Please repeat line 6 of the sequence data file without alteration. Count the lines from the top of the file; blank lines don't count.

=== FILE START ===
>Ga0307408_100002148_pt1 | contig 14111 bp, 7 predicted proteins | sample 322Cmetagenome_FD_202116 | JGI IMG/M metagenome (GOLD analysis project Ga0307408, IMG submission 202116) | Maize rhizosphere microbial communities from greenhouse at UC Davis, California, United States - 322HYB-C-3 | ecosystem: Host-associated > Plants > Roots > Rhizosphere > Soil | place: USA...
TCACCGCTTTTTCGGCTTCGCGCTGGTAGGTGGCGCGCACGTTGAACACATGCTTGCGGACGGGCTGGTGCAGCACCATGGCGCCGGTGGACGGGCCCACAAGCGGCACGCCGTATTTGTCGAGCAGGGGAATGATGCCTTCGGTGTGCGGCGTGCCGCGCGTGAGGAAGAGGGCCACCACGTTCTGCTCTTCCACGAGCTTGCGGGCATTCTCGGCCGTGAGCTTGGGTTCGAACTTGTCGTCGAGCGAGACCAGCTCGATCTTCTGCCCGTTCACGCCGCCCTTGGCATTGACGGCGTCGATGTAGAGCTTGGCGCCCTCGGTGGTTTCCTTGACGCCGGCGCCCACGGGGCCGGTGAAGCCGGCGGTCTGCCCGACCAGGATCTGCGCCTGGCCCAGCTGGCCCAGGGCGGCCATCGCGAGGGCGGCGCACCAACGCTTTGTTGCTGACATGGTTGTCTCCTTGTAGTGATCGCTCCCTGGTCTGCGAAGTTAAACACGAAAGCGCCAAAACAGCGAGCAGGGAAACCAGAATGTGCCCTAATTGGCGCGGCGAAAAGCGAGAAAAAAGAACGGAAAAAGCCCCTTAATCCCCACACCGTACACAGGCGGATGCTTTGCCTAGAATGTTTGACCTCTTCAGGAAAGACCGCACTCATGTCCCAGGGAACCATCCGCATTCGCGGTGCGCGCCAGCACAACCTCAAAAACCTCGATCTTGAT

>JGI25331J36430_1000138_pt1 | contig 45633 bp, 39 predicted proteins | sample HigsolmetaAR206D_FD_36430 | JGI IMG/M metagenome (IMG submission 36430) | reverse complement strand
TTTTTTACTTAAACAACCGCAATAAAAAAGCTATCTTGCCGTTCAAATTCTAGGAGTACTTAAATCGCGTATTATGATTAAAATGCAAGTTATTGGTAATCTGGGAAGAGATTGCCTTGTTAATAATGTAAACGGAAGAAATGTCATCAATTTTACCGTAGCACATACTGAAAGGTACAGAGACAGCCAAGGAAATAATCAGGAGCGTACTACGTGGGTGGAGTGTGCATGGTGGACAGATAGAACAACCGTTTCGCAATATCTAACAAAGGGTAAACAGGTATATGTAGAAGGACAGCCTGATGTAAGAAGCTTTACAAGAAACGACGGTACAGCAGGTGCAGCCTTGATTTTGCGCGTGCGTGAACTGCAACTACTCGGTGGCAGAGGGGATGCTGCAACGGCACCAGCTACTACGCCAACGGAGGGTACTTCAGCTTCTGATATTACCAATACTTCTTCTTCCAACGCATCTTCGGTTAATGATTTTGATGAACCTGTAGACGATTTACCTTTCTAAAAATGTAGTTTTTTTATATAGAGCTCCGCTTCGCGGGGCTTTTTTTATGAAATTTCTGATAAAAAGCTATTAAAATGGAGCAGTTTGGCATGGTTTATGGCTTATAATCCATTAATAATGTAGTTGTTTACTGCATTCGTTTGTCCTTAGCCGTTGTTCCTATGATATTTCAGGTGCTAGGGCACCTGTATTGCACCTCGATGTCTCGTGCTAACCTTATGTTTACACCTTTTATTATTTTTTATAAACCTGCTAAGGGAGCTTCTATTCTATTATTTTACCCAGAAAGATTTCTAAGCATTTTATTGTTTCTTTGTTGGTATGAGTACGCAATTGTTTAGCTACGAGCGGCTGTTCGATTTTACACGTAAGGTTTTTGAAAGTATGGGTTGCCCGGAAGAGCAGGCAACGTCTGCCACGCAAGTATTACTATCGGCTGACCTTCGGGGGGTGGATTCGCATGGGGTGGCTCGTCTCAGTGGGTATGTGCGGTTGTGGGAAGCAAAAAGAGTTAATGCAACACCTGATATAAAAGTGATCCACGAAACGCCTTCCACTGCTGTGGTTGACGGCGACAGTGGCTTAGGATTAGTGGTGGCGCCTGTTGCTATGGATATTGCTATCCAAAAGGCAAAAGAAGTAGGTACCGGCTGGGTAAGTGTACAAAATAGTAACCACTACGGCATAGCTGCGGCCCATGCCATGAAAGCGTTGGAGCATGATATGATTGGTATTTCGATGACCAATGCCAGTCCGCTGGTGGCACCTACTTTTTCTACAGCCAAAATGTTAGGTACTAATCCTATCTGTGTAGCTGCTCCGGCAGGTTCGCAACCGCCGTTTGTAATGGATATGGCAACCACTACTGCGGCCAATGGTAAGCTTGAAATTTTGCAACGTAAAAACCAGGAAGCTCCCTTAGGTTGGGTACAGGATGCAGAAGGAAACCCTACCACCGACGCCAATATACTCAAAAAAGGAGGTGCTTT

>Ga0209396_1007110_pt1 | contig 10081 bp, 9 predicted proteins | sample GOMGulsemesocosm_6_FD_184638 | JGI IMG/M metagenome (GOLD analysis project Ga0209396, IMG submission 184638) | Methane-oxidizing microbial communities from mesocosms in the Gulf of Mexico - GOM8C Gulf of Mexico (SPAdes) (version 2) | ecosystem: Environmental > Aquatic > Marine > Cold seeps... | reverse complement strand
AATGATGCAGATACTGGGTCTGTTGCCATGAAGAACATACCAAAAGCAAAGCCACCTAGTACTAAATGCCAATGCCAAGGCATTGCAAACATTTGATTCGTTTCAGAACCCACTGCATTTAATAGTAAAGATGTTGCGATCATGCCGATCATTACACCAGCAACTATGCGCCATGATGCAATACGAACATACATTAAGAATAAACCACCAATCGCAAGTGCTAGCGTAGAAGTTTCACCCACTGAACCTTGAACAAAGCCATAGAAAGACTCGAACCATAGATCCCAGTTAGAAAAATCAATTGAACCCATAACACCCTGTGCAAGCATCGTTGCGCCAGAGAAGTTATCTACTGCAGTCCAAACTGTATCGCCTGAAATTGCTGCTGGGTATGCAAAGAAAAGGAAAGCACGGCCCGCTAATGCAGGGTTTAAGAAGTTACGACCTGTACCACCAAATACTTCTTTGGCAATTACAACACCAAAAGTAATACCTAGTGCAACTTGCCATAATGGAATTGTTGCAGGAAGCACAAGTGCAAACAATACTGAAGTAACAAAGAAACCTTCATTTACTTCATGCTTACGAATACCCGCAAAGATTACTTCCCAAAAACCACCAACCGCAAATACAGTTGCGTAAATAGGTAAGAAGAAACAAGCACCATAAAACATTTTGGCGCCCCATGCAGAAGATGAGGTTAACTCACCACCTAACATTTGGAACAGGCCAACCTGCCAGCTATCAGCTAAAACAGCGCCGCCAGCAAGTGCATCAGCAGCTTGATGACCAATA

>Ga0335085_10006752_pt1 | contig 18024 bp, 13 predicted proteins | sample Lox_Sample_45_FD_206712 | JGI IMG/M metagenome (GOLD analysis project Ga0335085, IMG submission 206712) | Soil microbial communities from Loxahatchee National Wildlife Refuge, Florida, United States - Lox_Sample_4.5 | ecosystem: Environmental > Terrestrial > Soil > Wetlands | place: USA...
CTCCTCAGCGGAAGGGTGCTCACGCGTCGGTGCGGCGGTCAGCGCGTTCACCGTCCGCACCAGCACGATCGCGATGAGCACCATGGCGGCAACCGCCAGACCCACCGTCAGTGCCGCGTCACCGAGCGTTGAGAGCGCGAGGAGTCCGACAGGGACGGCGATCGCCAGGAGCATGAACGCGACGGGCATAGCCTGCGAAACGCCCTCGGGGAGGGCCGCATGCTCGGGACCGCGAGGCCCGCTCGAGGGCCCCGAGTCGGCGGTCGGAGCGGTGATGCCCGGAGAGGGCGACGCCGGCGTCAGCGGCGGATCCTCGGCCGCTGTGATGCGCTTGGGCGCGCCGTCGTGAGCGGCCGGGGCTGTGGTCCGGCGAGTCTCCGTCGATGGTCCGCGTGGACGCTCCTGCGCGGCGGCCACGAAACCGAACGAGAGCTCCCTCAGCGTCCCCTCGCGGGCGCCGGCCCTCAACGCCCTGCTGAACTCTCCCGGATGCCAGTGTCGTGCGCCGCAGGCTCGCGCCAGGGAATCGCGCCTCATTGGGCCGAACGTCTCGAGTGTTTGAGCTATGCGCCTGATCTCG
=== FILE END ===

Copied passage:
AATGATGCAGATACTGGGTCTGTTGCCATGAAGAACATACCAAAAGCAAAGCCACCTAGTACTAAATGCCAATGCCAAGGCATTGCAAACATTTGATTCGTTTCAGAACCCACTGCATTTAATAGTAAAGATGTTGCGATCATGCCGATCATTACACCAGCAACTATGCGCCATGATGCAATACGAACATACATTAAGAATAAACCACCAATCGCAAGTGCTAGCGTAGAAGTTTCACCCACTGAACCTTGAACAAAGCCATAGAAAGACTCGAACCATAGATCCCAGTTAGAAAAATCAATTGAACCCATAACACCCTGTGCAAGCATCGTTGCGCCAGAGAAGTTATCTACTGCAGTCCAAACTGTATCGCCTGAAATTGCTGCTGGGTATGCAAAGAAAAGGAAAGCACGGCCCGCTAATGCAGGGTTTAAGAAGTTACGACCTGTACCACCAAATACTTCTTTGGCAATTACAACACCAAAAGTAATACCTAGTGCAACTTGCCATAATGGAATTGTTGCAGGAAGCACAAGTGCAAACAATACTGAAGTAACAAAGAAACCTTCATTTACTTCATGCTTACGAATACCCGCAAAGATTACTTCCCAAAAACCACCAACCGCAAATACAGTTGCGTAAATAGGTAAGAAGAAACAAGCACCATAAAACATTTTGGCGCCCCATGCAGAAGATGAGGTTAACTCACCACCTAACATTTGGAACAGGCCAACCTGCCAGCTATCAGCTAAAACAGCGCCGCCAGCAAGTGCATCAGCAGCTTGATGACCAATA